The Masters as Morality Play

So Phil won and Tiger didn’t, and while Elin was wherever she was, Amy and the kids were on hand for the group hug.  The CBS eye welled up.

"Until next time, amigo..."

It would be easy to portray Phil as a saint and Tiger as a sinner, but one isn’t as perfect as we’d like to paint him, and the other is what he is, which is easier to see when his people are powerless to protect him.

You can believe good triumphed over evil if you’d like, but the simple reality is they are two men at the very top of their profession who are vicious competitors.     

That’s what I watch for.

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About Gerry

I've been covering Connecticut news and sports since 1974. I know, I don't look that old.
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12 Responses to The Masters as Morality Play

  1. James says:

    Gerry – Even after all of the Tiger-hype of the past 6 months, I was surprised at the morality play that was imputed to the Masters this time around. Golf, in the end, is all about 1 person vs. the course. There is certainly a competitive aspect as well as an emotional factor associated with it. But as was said in Bagger Vance, “the game cannot be beaten, it can only be well played.”

    The Masters has always been the first among equals when it comes to the major tournaments, IMO. As Sunday morning came around, my thoughts were: Could Tiger pull off another of his incredible come-from-behind wins; Would Lefty crash-and-burn again at Amen Corner; or Would some new contender like Lee Westwood break through?

    However, if Tiger won, it wouldn’t end his moral and marital problems, and if Lefty won it wouldn’t end the medical problems his family is currently dealing with. They are life problems that exist outside of the boundaries of the game of golf.

    I will admit feeling glad that Phil and his family were able to celebrate the win together. And if Tiger had won, I’d have been in the same positon that I’ve always been where he’s concerned – admiring the skill he’s shown but unable to warm up to him as a human being.

    So I guess the outcome was a win for all concerned. Those people who despise Tiger got to see their villan defeated in front of the world, and their (newly adopted) hero win. CBS and Augusta National, got record viewership. And for those folks who love golf, they got to see one heck of a final round.

    • Gerry says:

      Nice job, James.
      As a former sports reporter (before they made multi-millions), I’ve pretty much learned to admire the skills of accomplished athletes and disregard the rest, which really doesn’t concern me.

  2. Wendy says:

    AMEN!!!

  3. Steve says:

    I was having a difficult time trying to explain to my wife why it would not be a disappointment to me if Tiger found a way to win on Sunday. James eloquently explains what I could not.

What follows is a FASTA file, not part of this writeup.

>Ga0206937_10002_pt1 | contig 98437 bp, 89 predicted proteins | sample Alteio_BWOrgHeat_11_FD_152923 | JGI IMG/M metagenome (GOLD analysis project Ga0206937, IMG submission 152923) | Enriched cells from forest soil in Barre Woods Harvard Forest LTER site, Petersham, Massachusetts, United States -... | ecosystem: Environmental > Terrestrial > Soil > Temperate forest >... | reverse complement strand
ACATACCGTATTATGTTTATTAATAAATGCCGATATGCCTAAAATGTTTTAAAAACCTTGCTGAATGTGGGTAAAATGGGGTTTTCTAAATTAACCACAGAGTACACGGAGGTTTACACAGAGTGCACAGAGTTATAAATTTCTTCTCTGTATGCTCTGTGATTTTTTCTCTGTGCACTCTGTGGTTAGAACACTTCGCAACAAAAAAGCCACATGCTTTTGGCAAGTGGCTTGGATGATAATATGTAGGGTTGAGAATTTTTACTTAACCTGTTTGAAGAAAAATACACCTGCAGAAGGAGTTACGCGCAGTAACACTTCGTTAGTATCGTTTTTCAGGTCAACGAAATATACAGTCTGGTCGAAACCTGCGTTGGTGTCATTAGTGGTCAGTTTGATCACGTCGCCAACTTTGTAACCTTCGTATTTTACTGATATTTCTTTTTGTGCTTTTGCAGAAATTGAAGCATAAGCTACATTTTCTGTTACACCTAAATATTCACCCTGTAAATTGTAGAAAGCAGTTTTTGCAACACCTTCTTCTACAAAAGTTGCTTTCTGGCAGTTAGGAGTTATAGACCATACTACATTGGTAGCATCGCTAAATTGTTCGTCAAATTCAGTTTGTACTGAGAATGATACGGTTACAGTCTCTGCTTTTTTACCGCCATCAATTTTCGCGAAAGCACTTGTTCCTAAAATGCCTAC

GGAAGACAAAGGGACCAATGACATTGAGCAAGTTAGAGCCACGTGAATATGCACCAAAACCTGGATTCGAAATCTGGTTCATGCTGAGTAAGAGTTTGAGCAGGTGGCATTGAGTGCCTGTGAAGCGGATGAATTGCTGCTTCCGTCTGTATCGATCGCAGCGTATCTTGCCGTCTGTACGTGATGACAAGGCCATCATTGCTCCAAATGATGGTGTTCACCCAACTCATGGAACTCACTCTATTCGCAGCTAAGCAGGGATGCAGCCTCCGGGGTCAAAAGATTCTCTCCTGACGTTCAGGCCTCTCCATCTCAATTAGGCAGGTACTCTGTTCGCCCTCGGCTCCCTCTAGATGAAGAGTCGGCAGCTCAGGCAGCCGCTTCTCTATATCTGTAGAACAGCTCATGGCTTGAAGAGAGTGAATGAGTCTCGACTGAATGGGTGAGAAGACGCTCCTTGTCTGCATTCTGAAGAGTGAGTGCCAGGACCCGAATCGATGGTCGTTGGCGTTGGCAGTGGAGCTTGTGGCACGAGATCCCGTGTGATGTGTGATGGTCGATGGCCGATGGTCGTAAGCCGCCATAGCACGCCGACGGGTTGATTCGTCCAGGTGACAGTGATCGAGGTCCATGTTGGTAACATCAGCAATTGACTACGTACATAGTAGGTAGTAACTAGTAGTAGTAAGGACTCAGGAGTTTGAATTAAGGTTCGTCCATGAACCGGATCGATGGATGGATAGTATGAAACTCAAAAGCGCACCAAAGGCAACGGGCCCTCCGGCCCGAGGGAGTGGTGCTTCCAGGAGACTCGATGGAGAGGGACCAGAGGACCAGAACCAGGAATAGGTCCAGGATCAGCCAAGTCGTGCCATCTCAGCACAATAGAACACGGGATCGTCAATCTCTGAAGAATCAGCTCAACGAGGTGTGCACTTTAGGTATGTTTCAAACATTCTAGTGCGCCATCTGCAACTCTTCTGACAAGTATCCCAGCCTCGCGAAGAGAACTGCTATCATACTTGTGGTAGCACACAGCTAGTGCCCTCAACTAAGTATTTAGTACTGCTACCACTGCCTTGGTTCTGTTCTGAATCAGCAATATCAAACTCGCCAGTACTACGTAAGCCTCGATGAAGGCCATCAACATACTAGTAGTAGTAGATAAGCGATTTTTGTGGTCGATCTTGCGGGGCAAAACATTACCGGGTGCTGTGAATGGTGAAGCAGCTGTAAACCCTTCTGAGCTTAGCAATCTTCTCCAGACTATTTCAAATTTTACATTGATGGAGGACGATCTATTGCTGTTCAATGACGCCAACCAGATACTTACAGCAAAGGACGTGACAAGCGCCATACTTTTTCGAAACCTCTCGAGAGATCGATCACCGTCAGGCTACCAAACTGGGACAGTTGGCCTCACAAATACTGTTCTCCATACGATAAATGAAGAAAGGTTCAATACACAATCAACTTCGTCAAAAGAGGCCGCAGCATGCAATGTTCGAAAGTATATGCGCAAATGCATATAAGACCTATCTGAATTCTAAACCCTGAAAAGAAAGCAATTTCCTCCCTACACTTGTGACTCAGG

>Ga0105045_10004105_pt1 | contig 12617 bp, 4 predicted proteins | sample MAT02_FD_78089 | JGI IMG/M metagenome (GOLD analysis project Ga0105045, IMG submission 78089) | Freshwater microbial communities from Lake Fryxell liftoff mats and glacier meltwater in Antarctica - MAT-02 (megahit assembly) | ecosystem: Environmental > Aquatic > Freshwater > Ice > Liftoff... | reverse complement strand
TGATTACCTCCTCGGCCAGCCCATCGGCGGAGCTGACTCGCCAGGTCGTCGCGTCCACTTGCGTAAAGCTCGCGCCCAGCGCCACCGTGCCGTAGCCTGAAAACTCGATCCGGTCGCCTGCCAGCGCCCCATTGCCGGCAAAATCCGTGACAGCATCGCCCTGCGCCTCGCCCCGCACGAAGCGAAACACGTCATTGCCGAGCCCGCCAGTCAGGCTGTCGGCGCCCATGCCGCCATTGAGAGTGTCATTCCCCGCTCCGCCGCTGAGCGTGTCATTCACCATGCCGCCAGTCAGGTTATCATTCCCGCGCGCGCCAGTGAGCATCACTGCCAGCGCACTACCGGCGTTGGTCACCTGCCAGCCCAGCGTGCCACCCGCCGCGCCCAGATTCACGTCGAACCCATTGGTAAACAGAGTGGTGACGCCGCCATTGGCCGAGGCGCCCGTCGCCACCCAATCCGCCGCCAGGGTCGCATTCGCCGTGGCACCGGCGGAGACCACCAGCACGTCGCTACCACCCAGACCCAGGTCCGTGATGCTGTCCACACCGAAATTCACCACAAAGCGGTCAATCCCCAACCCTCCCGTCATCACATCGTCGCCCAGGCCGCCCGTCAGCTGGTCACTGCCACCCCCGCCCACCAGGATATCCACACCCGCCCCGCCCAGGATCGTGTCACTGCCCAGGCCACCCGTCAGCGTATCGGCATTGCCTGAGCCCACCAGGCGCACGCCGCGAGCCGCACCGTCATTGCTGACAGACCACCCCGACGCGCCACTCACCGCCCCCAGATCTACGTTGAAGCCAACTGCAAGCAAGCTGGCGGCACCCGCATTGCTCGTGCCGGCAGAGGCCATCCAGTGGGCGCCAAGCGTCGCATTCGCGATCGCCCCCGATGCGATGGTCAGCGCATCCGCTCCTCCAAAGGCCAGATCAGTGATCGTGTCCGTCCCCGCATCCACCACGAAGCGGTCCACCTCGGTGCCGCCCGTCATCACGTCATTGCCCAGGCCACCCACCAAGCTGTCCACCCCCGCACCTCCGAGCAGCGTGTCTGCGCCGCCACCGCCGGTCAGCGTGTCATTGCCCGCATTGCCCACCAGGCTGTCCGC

4. James

    Thoughtful take on all this. And the Bagger Vance reference is spot on. If a fiction writer were to have written the script, Tiger would have won by a stroke, then would have had a stroke, and died on the 18th green.

    The way it ended wasn’t bad. Phil’s always an unlikely hero. A likable hero. Uncomplicated. A regular guy.

    I like him. And like so many of the friends I’ve had, the jury’s still out on Mr. Woods. Love him? Loath him? Toss the coin and see which side faces up.

    Tied for fourth at the Masters. That’s a perfect game, in its way. For Tiger. Now.

    Phil. We LIKE you!

    Faint praise.

  5. Gerry:

    They almost did it. I’m not talking about westwood or choi, i’m talking about cbs. When the competition left me speechless, they couldn’t stop talking — insisting upon pushing their storyline — as if the golf was not drama enough.

    Then, just when i thought it couldnt get any worse, the high point became the low point. As Phil clinched it, nantz actually said ‘a victory for family!!!’. (yes, btw, that would be the same jim nantz whose divorce recently went to trial) Are you kidding me?

    No surprise your post would be right on. The parmfarm loves the Brooks file. 😉

    • Gerry says:

      And right back atcha.
      Nantz’s declaration that it was a “victory for family” made me want to throw up. But I feel that way about athletes who credit a higher being for helping them win. I prefer to believe that any and all higher beings have better things to worry about than a game.

  6. Li'l Em-Kel says:

    Ah, but nothing can compare with the pathos, the drama, the triumph and exhileration that characterized the “Presentation of the Green Jacket.”

    TV just doesn’t get any better than that, right?

  7. Dee says:

    I agree with all the sport for sport sake talk, but there’s nothing like some heart in a game. The players are human beings not avatars. Good vs. evil and good wins – yay! Righteous! Of course the story is still riveting even if the reverse were true. It’s the stuff of good theater.

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